Today the lawyers for the several parties involved in CCJ judgements on the No-Confidence Motion (NCM) passed in the National Assembly on Dec 21, 2018 will be presenting their written submissions to the Court on the suggestions of their principals for the necessary post-judgement consequential orders. The CCJ has turned cartwheels in an effort to have the disputes reconciled by the parties themselves in accordance with the spirit and letter of the Constitution; the spirit being “consensual”.
The Justices have valiantly attempted not to show their impatience with the casuistry displayed by the representatives of the Government and GECOM in their idiosyncratic and cavalier approach to the Constitution. But it would be very difficult to continue in this vein if the Attorney General were to present the latest interpretation of his Government on the way forward in selecting the next GECOM Chair, now that the incumbent had stepped aside after a momentary studied hesitation.
The pertinent Art 161 (2), inter alia, specifies that the person should “be appointed by the President from a list of six persons not unacceptable to the president, submitted by the Leader of the Opposition, meaning consultations by political parties represented in the National Assembly.” That the list would be prepared and presented by the Leader of the Opposition has never been questioned since 1992, when the rule was introduced.
The President is now on record as interpreting that instruction as insisting that he is also entitled to present names to the Opposition Leader: “The Government interpreted [the CCJ’s ruling] to mean that both the President and Leader of the Opposition will provide nominees on the list of six persons.” Not surprising, PPP quickly responded, “In this regard, it was never a matter of controversy that the list of six names must emanate from the Leader of the Opposition, and the appointment of one therefrom is exclusively the remit of the President.”
But in outrageously moving the goalposts once more in interpreting the Constitution, the PNC-led Government is placing enormous pressure on the Courts in general, and the CCJ in particular, to walk a fine line on the boundaries between the judiciary on one hand and the executive and administrative branches on the other. It would appear that because of the obduracy of the PNC, the Courts will now become the arena for settling the political disputes of the day – which have always been fractured and febrile, to begin with.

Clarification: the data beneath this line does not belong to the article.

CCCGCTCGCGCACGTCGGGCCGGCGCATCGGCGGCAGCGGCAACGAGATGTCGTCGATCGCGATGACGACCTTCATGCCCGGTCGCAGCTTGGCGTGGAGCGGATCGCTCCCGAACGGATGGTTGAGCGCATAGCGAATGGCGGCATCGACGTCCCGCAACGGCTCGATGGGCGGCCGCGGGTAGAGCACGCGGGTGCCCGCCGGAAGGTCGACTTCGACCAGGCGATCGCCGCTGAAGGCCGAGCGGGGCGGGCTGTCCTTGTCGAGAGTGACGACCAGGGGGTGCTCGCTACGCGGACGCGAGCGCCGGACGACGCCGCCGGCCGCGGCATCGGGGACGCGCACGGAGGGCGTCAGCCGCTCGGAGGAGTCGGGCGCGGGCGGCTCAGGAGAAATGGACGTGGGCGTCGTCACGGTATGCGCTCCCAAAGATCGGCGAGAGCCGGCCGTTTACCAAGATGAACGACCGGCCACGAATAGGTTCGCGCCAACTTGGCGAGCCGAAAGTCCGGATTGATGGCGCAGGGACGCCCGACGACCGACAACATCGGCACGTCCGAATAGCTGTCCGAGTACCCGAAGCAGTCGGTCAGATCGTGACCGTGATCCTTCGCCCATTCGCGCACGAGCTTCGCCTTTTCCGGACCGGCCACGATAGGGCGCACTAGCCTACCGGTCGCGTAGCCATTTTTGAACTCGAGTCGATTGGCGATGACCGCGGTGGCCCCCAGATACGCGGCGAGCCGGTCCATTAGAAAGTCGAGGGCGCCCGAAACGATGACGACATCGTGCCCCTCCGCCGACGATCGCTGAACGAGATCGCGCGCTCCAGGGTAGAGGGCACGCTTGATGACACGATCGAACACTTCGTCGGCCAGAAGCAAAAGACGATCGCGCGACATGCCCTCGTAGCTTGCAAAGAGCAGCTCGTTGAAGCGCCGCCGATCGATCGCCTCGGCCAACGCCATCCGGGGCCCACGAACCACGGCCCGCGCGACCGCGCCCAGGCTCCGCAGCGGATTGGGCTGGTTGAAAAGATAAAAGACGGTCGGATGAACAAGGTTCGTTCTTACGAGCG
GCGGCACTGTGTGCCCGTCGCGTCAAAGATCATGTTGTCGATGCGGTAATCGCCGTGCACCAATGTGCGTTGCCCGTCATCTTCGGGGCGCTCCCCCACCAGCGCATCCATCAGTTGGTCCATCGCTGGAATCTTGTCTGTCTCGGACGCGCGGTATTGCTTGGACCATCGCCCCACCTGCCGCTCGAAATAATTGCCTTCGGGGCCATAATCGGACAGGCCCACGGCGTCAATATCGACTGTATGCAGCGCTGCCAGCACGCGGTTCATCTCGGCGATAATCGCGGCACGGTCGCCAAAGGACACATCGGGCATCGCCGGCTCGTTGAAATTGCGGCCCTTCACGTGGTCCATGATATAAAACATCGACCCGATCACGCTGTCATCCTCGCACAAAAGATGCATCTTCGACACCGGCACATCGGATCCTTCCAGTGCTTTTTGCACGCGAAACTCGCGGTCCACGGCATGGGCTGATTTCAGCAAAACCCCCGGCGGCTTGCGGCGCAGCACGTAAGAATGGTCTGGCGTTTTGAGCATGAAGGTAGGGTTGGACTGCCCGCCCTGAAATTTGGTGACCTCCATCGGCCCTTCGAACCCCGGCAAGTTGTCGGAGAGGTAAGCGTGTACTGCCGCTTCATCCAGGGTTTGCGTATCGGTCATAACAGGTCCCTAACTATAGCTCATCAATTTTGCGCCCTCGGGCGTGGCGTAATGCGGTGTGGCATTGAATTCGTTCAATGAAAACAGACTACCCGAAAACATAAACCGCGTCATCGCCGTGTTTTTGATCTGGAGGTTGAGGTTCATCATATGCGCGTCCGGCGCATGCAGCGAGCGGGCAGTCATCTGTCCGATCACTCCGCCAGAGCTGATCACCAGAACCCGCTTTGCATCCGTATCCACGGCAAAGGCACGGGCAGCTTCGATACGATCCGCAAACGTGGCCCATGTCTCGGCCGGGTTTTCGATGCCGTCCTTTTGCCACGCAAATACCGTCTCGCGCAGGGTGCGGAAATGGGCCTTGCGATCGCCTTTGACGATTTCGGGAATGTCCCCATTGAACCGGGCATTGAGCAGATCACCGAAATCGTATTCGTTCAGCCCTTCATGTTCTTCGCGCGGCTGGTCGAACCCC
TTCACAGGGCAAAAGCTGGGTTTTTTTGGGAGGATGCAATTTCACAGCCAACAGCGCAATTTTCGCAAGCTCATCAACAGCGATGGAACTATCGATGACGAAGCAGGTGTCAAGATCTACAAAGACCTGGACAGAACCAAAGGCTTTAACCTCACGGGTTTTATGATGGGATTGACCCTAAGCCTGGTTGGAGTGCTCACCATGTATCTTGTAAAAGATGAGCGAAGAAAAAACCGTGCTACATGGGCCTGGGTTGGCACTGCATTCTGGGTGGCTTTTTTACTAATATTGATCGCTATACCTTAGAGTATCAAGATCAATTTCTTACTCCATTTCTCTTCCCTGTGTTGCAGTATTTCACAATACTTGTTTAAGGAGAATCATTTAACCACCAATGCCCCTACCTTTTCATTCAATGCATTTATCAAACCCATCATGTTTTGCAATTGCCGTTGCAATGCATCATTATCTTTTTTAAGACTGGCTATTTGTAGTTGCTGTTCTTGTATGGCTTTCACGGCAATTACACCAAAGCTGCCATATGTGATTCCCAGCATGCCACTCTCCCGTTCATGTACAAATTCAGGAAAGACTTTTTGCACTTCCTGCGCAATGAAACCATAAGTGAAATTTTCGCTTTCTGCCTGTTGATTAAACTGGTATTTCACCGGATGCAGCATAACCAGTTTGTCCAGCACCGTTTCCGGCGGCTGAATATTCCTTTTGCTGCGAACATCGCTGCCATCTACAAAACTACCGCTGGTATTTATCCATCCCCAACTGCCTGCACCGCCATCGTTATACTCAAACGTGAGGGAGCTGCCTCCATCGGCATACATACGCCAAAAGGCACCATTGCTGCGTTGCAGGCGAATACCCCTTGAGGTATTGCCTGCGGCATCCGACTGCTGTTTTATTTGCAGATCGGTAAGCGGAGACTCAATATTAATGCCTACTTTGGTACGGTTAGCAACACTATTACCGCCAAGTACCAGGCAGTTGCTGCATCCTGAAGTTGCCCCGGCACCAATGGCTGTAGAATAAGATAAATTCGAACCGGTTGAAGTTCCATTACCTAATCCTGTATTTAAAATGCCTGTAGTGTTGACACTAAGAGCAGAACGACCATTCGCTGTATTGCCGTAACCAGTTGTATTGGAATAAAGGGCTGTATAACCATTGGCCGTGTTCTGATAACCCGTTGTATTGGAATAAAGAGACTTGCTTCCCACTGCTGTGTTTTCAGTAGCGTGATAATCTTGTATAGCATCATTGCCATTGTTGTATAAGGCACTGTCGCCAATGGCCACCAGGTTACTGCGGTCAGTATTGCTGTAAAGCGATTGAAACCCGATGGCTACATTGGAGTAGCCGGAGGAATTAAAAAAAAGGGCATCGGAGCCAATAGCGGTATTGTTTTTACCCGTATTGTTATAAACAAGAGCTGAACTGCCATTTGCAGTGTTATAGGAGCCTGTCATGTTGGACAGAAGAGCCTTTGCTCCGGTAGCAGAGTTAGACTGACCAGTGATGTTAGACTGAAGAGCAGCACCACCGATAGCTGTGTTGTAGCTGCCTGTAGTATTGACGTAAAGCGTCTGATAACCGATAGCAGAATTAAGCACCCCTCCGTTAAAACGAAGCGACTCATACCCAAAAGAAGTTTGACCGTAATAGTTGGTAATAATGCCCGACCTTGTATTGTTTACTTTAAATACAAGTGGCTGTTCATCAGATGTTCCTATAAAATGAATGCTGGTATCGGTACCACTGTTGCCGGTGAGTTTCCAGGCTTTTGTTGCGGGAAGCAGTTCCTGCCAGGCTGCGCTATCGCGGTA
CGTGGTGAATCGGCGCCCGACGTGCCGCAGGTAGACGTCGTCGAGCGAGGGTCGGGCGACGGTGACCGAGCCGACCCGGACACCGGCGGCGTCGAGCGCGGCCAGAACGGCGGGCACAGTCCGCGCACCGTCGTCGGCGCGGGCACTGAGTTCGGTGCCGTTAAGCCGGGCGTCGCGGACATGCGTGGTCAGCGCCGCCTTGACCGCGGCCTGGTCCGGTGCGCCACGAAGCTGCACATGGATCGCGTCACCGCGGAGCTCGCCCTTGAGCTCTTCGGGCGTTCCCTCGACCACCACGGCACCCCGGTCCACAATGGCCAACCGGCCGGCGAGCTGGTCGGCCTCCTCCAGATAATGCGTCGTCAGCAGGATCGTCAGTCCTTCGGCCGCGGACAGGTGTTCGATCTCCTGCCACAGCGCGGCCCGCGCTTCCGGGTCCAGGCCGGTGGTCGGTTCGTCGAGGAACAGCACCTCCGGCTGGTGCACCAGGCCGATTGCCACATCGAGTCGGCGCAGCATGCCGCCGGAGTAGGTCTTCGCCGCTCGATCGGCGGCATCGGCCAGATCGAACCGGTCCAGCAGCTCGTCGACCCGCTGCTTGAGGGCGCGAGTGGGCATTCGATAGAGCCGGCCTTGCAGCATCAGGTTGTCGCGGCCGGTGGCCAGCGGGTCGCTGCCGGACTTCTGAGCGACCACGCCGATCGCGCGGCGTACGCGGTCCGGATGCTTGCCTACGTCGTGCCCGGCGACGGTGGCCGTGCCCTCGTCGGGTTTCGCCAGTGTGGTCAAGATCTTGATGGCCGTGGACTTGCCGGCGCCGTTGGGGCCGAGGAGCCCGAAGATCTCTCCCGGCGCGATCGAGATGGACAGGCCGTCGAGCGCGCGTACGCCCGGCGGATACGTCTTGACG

There are some in the PNC camp who have already complained in the state-owned newspaper that the Courts are getting too “intrusive” into politics, and it is important that the Guyanese people understand that politics is ultimately dependent on the “rules of the game” as delineated by the Constitution. And that in our system of governance, our Constitution has authorised the courts with the power of “Judicial Review” – that is to authoritatively examine the actions of the other co-equal branches of the state, the executive/administrative bodies and the Legislature, when petitioned, to determine whether the latter are acting within the limits of their remit as delineated by the Constitution.
In the US, there is a tradition of “judicial deference” on questions that involve policies for governmental actions that are seen as within the bailiwick of the Executive, and so may raise issues of “separation of powers”: but the cases before the CCJ at this time are not within that realm. The Court is being asked to use grounds of rationality, legality, proportionality and reasonableness, which have been authorised as the standards to evaluate all exercises of public power in determining questions which the Court has already signalled should never have reached the Judiciary.
When one reviews the history of the PNC on the question of clinging on to state power, it is not difficult to conclude that they are once again laying the grounds for challenging any adverse result of the next elections, even though they have succeeded in delaying those elections for almost a year.